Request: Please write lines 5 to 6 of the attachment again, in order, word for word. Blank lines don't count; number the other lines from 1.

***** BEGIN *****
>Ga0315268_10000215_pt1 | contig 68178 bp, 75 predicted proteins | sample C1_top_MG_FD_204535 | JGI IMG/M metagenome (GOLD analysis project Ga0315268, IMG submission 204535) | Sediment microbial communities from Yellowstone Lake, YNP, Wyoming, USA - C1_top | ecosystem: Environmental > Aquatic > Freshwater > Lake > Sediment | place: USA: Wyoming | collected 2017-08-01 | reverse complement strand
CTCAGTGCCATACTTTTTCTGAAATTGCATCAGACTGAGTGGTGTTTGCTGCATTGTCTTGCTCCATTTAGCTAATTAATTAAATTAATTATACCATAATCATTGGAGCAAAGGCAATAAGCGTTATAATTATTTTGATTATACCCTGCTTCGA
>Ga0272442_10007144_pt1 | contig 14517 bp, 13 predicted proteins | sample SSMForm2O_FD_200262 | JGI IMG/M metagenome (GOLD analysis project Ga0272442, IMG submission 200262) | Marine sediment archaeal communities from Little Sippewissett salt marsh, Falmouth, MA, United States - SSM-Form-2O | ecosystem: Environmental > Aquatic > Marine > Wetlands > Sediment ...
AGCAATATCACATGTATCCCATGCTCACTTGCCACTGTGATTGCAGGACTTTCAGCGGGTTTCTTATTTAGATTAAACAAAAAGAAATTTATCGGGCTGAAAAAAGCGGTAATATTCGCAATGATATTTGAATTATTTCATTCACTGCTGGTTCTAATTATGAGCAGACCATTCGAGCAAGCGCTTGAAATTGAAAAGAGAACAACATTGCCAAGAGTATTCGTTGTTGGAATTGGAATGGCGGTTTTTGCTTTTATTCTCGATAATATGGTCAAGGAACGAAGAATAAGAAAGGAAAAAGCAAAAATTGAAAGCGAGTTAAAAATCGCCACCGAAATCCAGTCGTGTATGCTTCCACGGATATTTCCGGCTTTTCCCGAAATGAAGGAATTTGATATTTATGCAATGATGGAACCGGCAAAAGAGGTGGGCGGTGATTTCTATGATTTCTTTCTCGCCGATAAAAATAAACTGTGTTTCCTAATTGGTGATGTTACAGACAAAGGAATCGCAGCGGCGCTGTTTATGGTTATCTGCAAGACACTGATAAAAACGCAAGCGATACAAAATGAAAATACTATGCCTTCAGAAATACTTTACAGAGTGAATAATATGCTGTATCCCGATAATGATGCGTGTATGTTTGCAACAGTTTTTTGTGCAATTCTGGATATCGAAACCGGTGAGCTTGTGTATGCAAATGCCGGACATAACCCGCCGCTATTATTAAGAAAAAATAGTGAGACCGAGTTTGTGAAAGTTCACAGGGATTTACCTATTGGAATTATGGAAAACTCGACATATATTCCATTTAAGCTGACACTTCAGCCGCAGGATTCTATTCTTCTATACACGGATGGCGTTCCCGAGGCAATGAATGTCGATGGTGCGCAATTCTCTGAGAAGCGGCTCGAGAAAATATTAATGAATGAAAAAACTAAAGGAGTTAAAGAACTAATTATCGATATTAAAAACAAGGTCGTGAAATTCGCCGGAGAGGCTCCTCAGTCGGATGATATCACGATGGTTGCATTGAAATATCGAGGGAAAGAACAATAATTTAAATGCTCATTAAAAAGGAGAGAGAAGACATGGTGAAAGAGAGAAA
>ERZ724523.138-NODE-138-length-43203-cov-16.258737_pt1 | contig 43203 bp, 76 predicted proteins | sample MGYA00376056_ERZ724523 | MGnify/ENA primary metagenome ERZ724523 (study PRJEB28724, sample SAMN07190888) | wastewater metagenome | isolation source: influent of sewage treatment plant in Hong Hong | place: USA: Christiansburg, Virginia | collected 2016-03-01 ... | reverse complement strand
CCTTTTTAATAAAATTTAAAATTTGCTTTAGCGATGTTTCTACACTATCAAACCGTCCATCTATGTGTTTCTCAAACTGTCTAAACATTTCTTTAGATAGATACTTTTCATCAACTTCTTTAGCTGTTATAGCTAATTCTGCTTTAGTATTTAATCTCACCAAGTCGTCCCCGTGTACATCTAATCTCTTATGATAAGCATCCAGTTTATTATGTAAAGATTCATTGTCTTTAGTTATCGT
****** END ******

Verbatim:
>ERZ724523.138-NODE-138-length-43203-cov-16.258737_pt1 | contig 43203 bp, 76 predicted proteins | sample MGYA00376056_ERZ724523 | MGnify/ENA primary metagenome ERZ724523 (study PRJEB28724, sample SAMN07190888) | wastewater metagenome | isolation source: influent of sewage treatment plant in Hong Hong | place: USA: Christiansburg, Virginia | collected 2016-03-01 ... | reverse complement strand
CCTTTTTAATAAAATTTAAAATTTGCTTTAGCGATGTTTCTACACTATCAAACCGTCCATCTATGTGTTTCTCAAACTGTCTAAACATTTCTTTAGATAGATACTTTTCATCAACTTCTTTAGCTGTTATAGCTAATTCTGCTTTAGTATTTAATCTCACCAAGTCGTCCCCGTGTACATCTAATCTCTTATGATAAGCATCCAGTTTATTATGTAAAGATTCATTGTCTTTAGTTATCGT